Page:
I know I should cherish the fact that some people in the world think well of me, but sometimes the compliments people pay make me wonder what exactly I’m doing wrong. In those cases I realize that something about the way I conduct myself resonates with something that my interlocutor deems valuable, and if I’m uncomfortable with that resonance, I should probably do something about it.
I won’t get into some of the more embarrassing compliments I’ve been paid in this stream, but one that consistently puzzles me is when people, fairly often my students, say that I’m “apolitical.” Now I know one of the narratives that informs this strange praise: when one story that governs the world of college learning is that of the abrasive agenda-pushing professor (either of the sort that AM radio types talk about or in the form of the idiotic urban legend about the philosophy professor and the chalk that won’t break), students rejoice when they find a teacher who encourages students not to opine but to argue, and who values arguments as part of common life, and who rewards students not for agreement but for articulation. I think that’s just a misconception about college life that happens to fall in my favor.
But sometimes my colleagues at the University of Georgia would say the same of me, and I was not their writing teacher. I’ve come to believe that my relatively equal disdain for the DNC and the GOP have lead some to think that I simply have no politics. Such an impression could not be more wrong: I care deeply about the politics of republics and of congregations and of classrooms; I simply do not wish to throw my hat in with one of the big-money factions.
If I had to start theorizing about Christians’ political lives, I could do worse than to start in Jeremiah 29. The writer of Hebrews is fairly clear, and Paul hints, that we Christians do well to imagine ourselves as exiles as Israel was in exile in the days of Jeremiah. Because the Church is a community that by definition exists across international lines (as the Jews lived in Egypt and in Babylon in Jeremiah’s time), so the Church is in the world, in all the world’s geopolitical diversity. And because we have our own ways of being a polis together among and across international lines (Yes, I do read a fair bit of Stan Hauerwas. Why do you ask?), we do not kill in behalf of this or that geopolitical power entirely precisely because its enemies might well include our sisters and brothers in Christ. On the other hand, because they are our neighbors, we do love and pray for our neighbors-among-the-nations, and we indeed function as a city on a hill when we live together as ekklesia as we should.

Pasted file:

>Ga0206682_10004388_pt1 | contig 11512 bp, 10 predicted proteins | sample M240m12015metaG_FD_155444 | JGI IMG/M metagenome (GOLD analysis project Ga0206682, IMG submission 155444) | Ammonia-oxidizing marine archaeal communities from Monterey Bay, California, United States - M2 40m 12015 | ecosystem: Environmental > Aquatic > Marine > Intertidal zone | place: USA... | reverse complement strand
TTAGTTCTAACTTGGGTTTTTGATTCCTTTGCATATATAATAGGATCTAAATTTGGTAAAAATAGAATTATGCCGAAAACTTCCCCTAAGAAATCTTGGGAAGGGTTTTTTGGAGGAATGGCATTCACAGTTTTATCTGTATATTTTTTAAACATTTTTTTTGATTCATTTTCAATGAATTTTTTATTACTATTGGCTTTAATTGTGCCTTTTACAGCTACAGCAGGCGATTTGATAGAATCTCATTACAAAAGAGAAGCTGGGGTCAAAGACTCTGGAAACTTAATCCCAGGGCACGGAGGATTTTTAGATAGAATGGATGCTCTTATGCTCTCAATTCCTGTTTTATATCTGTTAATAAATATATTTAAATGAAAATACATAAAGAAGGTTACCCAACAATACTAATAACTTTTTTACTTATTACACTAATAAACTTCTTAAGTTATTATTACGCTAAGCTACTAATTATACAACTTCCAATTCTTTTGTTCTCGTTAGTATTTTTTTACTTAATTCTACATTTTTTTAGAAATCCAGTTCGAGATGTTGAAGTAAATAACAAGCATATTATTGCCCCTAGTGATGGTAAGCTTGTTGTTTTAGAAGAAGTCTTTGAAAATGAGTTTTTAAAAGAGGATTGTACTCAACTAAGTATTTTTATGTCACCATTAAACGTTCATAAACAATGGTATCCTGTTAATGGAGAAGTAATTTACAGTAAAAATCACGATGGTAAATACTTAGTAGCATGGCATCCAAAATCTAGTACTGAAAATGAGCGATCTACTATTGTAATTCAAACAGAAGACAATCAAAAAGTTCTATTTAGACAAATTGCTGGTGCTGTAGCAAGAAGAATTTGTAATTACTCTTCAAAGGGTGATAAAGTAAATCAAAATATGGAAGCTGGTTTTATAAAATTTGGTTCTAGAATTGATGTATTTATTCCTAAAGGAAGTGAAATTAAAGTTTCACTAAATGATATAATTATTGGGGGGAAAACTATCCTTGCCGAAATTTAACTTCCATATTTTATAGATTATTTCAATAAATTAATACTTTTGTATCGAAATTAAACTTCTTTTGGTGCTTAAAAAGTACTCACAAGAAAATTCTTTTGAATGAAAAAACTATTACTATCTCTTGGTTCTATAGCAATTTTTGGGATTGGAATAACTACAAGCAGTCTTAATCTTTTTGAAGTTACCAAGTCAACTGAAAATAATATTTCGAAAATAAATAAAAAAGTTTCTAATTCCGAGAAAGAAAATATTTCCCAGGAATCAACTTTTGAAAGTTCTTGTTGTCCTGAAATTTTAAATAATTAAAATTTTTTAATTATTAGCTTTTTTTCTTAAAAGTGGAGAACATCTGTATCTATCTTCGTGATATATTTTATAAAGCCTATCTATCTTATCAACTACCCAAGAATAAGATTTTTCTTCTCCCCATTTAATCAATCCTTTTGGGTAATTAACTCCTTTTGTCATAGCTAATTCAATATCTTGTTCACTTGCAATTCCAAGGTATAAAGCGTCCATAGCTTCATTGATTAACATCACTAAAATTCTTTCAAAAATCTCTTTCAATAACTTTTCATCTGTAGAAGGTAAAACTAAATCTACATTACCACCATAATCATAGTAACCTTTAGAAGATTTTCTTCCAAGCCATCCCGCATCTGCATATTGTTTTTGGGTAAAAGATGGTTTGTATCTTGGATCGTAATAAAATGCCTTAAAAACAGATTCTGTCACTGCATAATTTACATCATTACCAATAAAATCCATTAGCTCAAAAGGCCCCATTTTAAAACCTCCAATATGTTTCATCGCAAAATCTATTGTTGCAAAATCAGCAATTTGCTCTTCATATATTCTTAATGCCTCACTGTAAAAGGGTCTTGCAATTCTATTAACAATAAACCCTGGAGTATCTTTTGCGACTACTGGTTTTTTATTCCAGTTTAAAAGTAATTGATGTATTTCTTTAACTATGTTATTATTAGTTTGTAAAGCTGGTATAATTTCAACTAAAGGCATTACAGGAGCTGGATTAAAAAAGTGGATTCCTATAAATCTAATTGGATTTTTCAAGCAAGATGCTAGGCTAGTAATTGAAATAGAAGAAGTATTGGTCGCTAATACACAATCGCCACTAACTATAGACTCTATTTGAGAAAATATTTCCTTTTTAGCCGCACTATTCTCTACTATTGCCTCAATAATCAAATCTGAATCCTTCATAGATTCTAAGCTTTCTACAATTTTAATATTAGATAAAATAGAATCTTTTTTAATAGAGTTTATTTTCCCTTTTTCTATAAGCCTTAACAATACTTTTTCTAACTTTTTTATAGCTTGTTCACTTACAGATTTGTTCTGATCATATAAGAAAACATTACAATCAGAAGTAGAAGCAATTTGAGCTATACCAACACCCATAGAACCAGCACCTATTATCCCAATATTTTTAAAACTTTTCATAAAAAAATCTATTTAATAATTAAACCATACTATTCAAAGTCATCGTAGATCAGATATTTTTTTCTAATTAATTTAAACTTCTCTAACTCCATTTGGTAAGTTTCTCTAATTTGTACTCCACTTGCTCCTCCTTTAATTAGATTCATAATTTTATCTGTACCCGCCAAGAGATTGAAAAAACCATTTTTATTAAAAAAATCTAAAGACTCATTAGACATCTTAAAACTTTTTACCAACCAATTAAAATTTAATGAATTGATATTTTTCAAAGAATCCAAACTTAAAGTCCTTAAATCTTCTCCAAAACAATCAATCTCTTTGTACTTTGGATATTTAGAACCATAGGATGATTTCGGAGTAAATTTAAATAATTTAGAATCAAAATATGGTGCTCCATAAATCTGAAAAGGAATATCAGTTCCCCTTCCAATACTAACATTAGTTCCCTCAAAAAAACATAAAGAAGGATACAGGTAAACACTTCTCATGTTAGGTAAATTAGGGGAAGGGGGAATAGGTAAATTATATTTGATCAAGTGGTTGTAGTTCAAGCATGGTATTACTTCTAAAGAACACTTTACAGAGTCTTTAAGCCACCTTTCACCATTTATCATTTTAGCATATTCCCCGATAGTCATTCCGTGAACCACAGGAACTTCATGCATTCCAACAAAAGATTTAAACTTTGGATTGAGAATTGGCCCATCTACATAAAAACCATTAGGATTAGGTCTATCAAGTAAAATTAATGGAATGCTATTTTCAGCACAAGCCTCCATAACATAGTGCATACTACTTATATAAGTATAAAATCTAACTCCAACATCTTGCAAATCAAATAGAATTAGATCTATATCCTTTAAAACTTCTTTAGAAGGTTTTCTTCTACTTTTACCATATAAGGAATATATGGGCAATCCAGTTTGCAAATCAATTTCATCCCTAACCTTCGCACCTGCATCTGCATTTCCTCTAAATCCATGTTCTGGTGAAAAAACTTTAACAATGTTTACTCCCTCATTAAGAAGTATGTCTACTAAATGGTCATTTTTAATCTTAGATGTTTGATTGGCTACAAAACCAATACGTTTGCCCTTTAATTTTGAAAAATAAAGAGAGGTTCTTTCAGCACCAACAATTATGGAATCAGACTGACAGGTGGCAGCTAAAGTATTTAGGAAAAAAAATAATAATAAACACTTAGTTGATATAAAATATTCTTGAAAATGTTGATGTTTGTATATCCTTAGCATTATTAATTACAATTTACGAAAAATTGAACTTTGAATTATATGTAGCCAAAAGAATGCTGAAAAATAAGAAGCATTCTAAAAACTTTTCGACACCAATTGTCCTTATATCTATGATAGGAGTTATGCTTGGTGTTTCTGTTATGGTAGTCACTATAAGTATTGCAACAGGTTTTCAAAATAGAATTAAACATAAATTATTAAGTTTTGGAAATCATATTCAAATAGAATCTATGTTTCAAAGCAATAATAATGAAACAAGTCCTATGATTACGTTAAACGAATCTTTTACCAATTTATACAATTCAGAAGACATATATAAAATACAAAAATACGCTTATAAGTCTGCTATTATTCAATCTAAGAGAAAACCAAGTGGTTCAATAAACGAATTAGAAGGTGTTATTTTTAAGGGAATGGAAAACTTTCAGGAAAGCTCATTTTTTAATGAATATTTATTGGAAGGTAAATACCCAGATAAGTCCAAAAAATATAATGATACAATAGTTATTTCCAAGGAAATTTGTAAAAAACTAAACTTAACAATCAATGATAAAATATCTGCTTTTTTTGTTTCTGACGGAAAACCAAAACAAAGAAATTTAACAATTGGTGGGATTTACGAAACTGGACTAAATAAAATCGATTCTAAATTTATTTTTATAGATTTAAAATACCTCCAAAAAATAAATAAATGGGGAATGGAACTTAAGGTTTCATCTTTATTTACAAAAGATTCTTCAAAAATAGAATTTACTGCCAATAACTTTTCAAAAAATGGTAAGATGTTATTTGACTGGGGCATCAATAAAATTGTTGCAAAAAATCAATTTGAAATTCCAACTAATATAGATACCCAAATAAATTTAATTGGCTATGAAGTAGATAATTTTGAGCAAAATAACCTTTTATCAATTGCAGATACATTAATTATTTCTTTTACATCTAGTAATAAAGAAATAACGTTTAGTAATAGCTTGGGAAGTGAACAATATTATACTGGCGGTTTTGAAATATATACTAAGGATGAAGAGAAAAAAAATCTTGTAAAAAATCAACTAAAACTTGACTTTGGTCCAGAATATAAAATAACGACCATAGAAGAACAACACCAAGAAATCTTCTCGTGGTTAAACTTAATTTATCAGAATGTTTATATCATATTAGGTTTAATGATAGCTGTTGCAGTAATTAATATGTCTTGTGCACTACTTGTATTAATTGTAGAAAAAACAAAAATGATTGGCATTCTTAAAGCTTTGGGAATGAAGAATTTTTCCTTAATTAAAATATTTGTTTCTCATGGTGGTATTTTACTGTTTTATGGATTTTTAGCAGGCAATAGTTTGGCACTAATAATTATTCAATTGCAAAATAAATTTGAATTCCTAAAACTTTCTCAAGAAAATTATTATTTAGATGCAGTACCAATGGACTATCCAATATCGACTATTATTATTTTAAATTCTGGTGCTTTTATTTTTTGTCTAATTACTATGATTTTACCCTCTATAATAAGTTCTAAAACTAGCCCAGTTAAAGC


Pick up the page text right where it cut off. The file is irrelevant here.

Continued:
So when I read Jeremiah 29, I see a way for Christians to live in the world and even love the world as God loved the world–as YHWH tells the Jews through Jeremiah, their shalom rests with the city’s shalom, so to work for the shalom of the city is no betrayal of YHWH but an acknowledgment that YHWH has put one in the city. There’s no sense that the Jews should start calling Babylon the new Israel or that they should murder anyone who threatens Babylon, but there’s also no call for anything like absolute withdrawal. Instead, the people who once had farmland should plant gardens, and the folks who built in Palestine should now build in Chaldea, and the business of raising families should go on here as it did there. In other words, participation in the life of a place does not start and end with the city of Jerusalem; to work for the good of Babylon is to work for the good of the Jews who live in Babylon. Obviously this adds to rather than takes away from the complexity of what people mistakenly call “church and state” disputes (a carryover from when there was a political force in the world coherent enough to call “the” church), but if nothing else it offers a starting point for reflection as the two big-money factions jockey for “the evangelical vote.”
When Jesus sends the ten (former) lepers to be deemed clean at the temple, he recognizes that, in certain and limited ways, their horizons do overlap with Jerusalem’s. But when he tells the grateful Samaritan to go on his way, he at least implies that the horizons of a Samaritan can also be faithful, so long as he makes disciples of the King of all kingdoms as he goes. May we likewise work for the city where we sojourn and march ever on towards the city where our true desires await.